Of course, this is just like complaining that the music Kids These Days listen to is terrible compared to the stuff you listened to when you were a kid, and it completely misses what is unique and enjoyable and excellent about Angry Birds. It misses that the fact Angry Birds is so easy to play makes it accessible to an incredibly wide range of players who otherwise might never try to play videogames. It misses the fact that not every game has to be based on skill, accessible only to an auteur elite, and that luck-based gameplay can be incredibly satisfying in its own right. It misses the fact that each incremental iteration of the Angry Birds franchise has both refined and advanced the base formula in really interesting ways.
Angry Birds: Star Wars takes the best of the original Angry Birds and the planetoid-slingshotting of Angry Birds: Space and adds a range of entirely new, Star Wars-inspired skills to create a range of new challenges. It is these skills that make Angry Birds: Star Wars is the best realised Angry Birds to date, and well worth the one dollar asking price. Obi-wan's force push, Luke's lightsaber, Han's laser—each is more interesting than any bird's skill in the previous games.
I wrote about Angry Birds: Star Wars for my “Pocket Treasures” column at Unwinnable, musing on how the two franchises don’t really come together so much as Angry Birds completely subsumes Star Wars.
23. Spelunky HD (Mossmouth)
We got off on the wrong foot, Spelunky and I. Now that it was out on Xbox Live Arcade, I was so excited to play and master this game that I had heard so much about it. As someone who typically loves simple yet difficult games like Super Meat Boy or Geometry Wars, I thought Spelunky would be exactly my kind of game. But when I finally played it, it just seemed unfair. How could I master a game that kept changing the playing field on me?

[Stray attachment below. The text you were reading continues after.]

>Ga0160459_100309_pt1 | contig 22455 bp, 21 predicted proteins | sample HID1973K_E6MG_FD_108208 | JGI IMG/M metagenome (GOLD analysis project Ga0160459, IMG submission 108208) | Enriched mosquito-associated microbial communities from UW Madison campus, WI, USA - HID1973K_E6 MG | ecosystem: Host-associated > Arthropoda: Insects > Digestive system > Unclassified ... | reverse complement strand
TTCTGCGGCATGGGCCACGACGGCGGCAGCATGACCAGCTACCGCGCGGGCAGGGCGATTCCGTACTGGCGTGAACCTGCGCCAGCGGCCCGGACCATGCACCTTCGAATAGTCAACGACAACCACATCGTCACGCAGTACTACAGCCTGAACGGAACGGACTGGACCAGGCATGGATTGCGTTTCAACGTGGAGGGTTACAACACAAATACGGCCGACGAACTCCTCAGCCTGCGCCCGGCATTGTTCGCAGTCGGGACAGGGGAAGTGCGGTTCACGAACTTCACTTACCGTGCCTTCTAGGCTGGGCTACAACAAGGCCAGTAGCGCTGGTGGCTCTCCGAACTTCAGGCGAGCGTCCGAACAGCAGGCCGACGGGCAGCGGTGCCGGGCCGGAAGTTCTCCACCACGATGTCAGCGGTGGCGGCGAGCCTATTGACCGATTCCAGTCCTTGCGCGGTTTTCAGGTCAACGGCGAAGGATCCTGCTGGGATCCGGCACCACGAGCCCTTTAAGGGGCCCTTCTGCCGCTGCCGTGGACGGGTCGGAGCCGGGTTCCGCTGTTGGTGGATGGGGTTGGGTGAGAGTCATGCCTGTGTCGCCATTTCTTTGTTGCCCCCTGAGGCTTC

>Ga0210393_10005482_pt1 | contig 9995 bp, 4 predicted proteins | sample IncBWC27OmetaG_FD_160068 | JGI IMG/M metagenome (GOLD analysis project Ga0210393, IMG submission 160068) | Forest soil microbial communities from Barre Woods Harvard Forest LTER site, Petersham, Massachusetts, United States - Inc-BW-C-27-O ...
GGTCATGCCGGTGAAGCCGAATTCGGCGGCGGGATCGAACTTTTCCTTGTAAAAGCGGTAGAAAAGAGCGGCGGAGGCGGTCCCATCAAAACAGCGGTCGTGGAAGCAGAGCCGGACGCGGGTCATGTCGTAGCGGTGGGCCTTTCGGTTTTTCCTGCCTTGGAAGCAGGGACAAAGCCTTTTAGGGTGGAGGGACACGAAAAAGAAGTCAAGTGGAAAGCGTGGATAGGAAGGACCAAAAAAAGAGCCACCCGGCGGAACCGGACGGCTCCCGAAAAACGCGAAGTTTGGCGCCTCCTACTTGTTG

It’s a bit of a taboo to tell someone they played a game wrong (not that that stopped me). But, truly, there is a wrong way to play nearly every videogame. Sure, play any game however you want, but don’t blame the game when you don’t find it enjoyable. Certainly, when I first started playing Spelunky, I was playing it wrong. When I finally learned how to play it correctly, my experience improved considerably. Initially, when I was wanting to approach it like Super Meat Boy, I was hoping to master Spelunky in a way that would mean I could play it with my eyes closed. But this is impossible in Spelunky. The game is capable of screwing you over in all kinds of ways that have nothing to do with your motor skills.
Then I read this piece by Jason Killingsworth and it all made sense. Spelunky isn’t Super Meat Boy; it’s poker. What you have to learn to master in Spelunky is the ability to improvise and cope with the hand you are dealt. Spelunky isn’t about winning or losing. It is about doing the best you can possibly do with this hand, and then dying.
Spelunky was an important reminder to me that how I want to play a game is not necessarily the ‘right’ way. Once I was willing to give a little, once I was willing to meet the game on its terms, I found the bombastic, slapstick comedy I had heard others praise. My deaths no longer felt like a bastard game laughing at me, but a game laughing with me at the unfortunate tribulations of my character. This is permadeath at its funniest.